Cyber weaknesses should deter US from waging war

Nov 08, 2011 LOLITA C. BALDOR , Associated Press
In this Feb. 19, 2010 photo, Richard A. Clarke, a former advisor to the president for security, attends a news conference of the film "S.O.S. - State of Security" at the International Film Festival Berlinale in Berlin. Clarke says America's computer systems are so vulnerable to attack that it should deter U.S. leaders from going to war with other nations. (AP Photo/Markus Schreiber)

(AP) -- America's critical computer networks are so vulnerable to attack that it should deter U.S. leaders from going to war with other nations, a former top U.S. cybersecurity official said Monday.

Richard Clarke, a top adviser to three presidents, joined a number of U.S. military and civilian experts in offering a dire assessment of America's at a conference, saying the country simply can't protect its critical networks.

Clarke said if he was advising the president he would warn against attacking other countries because so many of them - including , , Iran and Russia - could retaliate by launching devastating cyberattacks that could destroy , banking networks or transportation systems.

The U.S. military, he said, is entirely dependent on computer systems and could end up in a future conflict in which troops trot out onto a battlefield "and nothing works."

Clarke said a good national security adviser would tell the president that the U.S. might be able to blow up a somewhere, or a terrorist training center somewhere, but a number of countries could strike back with a and "the entire us economic system could be crashed in retaliation ... because we can't defend it today."

"I really don't know to what extent the weapon systems that have been developed over the last 10 years have been penetrated, to what extent the chips are compromised, to what extent the code is compromised," Clarke said. "I can't assure you that as you go to war with a cybersecurity-conscious, cybersecurity-capable enemy that any of our stuff is going to work."

Clarke, along with Gen. Keith Alexander, who heads both the and U.S. Cyber Command, told the conference crowd that the U.S. needs to do a better job at eliminating network vulnerabilities and more aggressively seek out malware or viruses in American corporate, military and .

But Clarke was more strident about pushing for broader government regulations to enforce such improvements, despite political reluctance. The problems, he said, will not be fixed unless the government gets more involved.

He added that the U.S. also needs to make it clear to countries such as China that efforts to use computer-based attacks to steal high-tech American data will be punished.

In a forceful and detailed public report last week. U.S. intelligence officials accused China and Russia of systematically stealing sensitive U.S. economic information and technologies for their own national economic gain.

The report called on the U.S. to confront China and Russia in a broad diplomatic push to combat cyberattacks that are on the rise and which represent a "persistent threat to U.S. economic security."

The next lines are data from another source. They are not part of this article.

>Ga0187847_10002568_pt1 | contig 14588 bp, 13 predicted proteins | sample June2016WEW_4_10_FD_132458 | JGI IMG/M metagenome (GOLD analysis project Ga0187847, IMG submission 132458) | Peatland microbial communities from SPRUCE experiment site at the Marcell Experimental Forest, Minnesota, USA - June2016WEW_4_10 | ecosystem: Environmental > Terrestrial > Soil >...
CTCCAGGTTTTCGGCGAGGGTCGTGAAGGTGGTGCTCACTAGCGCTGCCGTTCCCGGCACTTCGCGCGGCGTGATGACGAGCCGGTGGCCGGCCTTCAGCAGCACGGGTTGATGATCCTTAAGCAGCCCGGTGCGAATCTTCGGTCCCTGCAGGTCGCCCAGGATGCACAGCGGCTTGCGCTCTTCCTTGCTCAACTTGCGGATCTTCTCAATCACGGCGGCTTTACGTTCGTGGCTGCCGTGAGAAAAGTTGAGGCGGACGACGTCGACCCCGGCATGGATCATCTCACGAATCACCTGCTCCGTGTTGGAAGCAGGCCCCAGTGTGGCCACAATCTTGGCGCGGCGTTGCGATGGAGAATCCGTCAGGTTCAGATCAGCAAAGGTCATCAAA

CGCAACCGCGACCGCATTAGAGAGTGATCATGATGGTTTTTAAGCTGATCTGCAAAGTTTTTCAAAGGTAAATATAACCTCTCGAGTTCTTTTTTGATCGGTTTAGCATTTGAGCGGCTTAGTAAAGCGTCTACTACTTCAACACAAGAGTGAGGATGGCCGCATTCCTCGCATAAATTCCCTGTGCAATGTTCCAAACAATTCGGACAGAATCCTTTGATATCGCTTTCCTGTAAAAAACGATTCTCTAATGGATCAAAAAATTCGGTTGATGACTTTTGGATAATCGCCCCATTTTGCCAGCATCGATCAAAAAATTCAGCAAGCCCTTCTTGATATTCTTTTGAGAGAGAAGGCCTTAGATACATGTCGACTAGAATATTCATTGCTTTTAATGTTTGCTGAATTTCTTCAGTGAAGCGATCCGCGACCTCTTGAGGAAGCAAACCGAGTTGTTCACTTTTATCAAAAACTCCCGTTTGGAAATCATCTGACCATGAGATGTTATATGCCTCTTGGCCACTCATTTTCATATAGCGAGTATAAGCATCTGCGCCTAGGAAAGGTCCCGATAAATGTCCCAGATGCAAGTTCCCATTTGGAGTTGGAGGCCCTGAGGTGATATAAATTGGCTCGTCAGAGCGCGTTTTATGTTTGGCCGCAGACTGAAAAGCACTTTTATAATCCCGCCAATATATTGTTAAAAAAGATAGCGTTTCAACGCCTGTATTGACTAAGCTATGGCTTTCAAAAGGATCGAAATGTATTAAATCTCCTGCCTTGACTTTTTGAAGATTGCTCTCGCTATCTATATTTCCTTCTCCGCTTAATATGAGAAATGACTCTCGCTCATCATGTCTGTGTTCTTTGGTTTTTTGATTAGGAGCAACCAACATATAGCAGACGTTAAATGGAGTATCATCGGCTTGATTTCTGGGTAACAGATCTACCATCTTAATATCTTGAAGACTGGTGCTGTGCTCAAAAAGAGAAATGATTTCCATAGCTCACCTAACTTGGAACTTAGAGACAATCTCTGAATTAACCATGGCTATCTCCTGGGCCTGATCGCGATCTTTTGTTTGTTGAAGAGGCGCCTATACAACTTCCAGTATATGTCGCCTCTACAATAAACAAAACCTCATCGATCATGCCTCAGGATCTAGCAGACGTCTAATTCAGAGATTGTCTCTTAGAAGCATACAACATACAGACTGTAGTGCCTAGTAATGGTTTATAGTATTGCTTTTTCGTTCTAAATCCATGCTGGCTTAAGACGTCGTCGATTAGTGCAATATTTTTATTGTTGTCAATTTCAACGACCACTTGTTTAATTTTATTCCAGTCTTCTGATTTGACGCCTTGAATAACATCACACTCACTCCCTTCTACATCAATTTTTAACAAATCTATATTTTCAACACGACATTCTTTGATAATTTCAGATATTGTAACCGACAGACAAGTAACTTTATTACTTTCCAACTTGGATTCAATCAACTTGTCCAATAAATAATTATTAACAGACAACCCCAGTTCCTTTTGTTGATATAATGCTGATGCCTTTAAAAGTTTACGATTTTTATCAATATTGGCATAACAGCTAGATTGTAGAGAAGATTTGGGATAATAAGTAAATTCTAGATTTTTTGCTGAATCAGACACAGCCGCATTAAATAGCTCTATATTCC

On Monday, Clarke said that until there are real consequences for the massive espionage, countries like China will still keep stealing.

Explore further: Startups offer banking for smartphone users

3.7 /5 (3 votes)
add to favorites email to friend print save as pdf

Related Stories

US senators call for cybersecurity czar

Apr 01, 2009

Two US senators introduced legislation on Wednesday aimed at creating a powerful national cybersecurity advisor who would report directly to the president.

White House set to unveil cyber plan

May 12, 2011

The White House on Thursday is expected to unveil its proposal to enhance the nation's cybersecurity, laying out plans to require industry to better protect systems that run critical infrastructure like the electrical grid, ...

US report blasts China, Russia for cybercrime

Nov 03, 2011

(AP) -- Cyberattacks by Chinese and Russian intelligence services, as well corporate hackers in those countries, have swallowed up large amounts of high-tech American research and development data, and that stolen information ...

US adviser says cybersecurity must be joint effort

Apr 23, 2009

(AP) -- The challenge of protecting the government's computer networks is too big for any one agency to handle alone, a top adviser to President Barack Obama said Wednesday. That suggests the administration doesn't intend ...

Pentagon to publish strategy for cyberspace wars

Jul 14, 2011

(AP) -- Facing escalating risks of cyberattacks by hackers, criminals and other nations, the Pentagon is developing more resilient computer networks so the military can continue to operate if critical systems are breached ...

Recommended for you

Startups offer banking for smartphone users

Aug 30, 2014

The latest banks are small enough to fit in the palm of your hand. Startups, such as Moven and Simple, offer banking that's designed specifically for smartphones, enabling users to track their spending on the go. Some things ...

Ecuador heralds digital currency plans (Update)

Aug 29, 2014

Ecuador is planning to create what it calls the world's first digital currency issued by a central bank, which some analysts believe could be a first step toward abandoning the country's existing currency, ...

'SwaziLeaks' looks to shake up jet-setting monarchy

Aug 29, 2014

As WikiLeaks founder Julian Assange prepares to end a two-year forced stay at Ecuador's London embassy, he may take comfort in knowing he inspired resistance to secrecy in places as far away as Swaziland.

User comments : 1

Adjust slider to filter visible comments by rank

Display comments: newest first

Birthmark
not rated yet Nov 08, 2011
Let's stay out of war so we won't get hurt, let's not stay out of war so others wont get hurt, out of compassion and intelligence. America.